March 8-21, 2002
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Former University rector appointed to governors panel
Senators OK plan
Researchers studying the complex process of tissue growth
Music faculty reach out to area students

Sounds of the wild are music to Shatin’s ears

At the Virginia Festival of the Book
Hot Links -- North American Growth in Cerebral Palsy Project
Lincoln personified ethics in politics
Budget Q&A -- second in a series

Lincoln’s Virtues Lincoln personified ethics in politics

Abraham Lincoln, commonly referred to as “Honest Abe” — both now and within his own time — is widely considered one of the most honorable, ethical persons ever to have led this country. We are so used to thinking of Lincoln this way that one must stop for a moment to realize how this contrasts with current sentiment, that today’s politicians are anything but ethical.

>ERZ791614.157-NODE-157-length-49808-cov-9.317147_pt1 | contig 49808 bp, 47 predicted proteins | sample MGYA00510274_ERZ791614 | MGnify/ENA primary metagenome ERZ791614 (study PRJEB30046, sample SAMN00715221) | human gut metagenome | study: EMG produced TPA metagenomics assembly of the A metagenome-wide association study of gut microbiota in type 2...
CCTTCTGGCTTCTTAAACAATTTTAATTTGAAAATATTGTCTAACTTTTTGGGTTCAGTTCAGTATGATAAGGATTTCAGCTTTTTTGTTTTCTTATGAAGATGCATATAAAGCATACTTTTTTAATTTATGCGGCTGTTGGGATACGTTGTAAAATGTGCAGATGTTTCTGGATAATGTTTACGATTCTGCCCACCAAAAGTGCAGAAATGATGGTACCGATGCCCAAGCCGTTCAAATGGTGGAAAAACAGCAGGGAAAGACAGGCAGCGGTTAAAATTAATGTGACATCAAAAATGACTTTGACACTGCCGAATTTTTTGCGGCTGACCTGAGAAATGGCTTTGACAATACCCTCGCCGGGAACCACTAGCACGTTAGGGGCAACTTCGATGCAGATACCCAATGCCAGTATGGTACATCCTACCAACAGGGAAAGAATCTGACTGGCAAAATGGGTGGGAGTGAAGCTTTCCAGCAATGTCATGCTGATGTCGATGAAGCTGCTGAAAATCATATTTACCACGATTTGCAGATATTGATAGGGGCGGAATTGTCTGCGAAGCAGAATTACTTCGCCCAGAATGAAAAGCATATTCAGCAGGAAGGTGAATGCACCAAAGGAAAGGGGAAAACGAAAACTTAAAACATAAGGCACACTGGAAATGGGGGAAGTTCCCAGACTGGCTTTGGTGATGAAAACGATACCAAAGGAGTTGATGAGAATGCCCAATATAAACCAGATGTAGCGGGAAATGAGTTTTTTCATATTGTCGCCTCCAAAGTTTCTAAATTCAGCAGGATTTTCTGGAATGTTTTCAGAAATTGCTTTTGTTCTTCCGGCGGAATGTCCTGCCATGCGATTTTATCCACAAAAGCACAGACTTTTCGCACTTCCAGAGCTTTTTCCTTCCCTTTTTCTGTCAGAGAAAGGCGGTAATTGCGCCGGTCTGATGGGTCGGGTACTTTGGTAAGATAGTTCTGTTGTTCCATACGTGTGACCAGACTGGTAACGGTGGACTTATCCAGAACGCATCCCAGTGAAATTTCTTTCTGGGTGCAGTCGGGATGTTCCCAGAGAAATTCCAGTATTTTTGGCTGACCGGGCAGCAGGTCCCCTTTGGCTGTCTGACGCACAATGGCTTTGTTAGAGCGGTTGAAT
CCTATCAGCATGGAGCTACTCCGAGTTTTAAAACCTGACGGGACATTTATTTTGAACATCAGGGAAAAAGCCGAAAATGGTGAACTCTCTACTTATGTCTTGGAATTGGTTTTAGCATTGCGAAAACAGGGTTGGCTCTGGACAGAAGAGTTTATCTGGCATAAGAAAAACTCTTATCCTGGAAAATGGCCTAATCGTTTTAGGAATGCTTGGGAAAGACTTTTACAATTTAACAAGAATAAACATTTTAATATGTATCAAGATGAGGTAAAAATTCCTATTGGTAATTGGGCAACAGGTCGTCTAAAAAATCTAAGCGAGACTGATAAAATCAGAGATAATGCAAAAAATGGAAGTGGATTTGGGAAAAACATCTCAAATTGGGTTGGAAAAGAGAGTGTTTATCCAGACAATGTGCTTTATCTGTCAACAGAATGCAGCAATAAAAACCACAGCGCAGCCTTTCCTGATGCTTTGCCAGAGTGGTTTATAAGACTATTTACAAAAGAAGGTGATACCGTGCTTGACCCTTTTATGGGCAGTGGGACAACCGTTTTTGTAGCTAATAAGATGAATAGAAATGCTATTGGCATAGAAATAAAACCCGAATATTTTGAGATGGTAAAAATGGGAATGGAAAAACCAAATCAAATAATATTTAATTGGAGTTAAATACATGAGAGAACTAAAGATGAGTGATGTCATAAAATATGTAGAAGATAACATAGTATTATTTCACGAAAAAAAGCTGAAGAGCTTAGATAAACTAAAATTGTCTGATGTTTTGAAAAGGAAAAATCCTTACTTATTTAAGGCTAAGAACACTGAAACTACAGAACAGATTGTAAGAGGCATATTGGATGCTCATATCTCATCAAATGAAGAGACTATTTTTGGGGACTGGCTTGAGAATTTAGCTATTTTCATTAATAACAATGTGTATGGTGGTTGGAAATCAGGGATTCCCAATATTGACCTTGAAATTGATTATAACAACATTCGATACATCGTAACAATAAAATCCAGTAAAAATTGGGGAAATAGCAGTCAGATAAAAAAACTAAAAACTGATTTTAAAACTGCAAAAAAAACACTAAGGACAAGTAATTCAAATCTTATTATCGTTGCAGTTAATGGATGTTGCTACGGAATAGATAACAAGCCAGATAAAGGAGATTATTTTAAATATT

Where and how does one develop such virtues, such values?

William Lee Miller, a retired U.Va. professor of political and social thought who is now Scholar in Ethics and Institutions at the Miller Center of Public Affairs, considers this question in his recently published book, Lincoln’s Virtues: An Ethical Biography. He will talk about Lincoln March 20 at 4 p.m. at the Miller Center, as part of the Virginia Festival of the Book.

Miller will also participate in a book festival panel discussion on writing about the lives of great individuals March 23 at 10 a.m. in the University Bookstore.
Lincoln was raised in one-room houses with dirt floors, received maybe a year of formal schooling and never joined a church. He didn’t have a close relationship with his father, and his natural mother died when he was 9. “This is a man with virtually no mentors,” Miller says, yet he became well-educated and a “moral exemplar.”
“I have called this book an ethical biography,” writes Miller. “An ethical biography presupposes the freedom of the subject, within some limits, to choose different courses of action.”

Excerpted from a review by Rachael Kelly.


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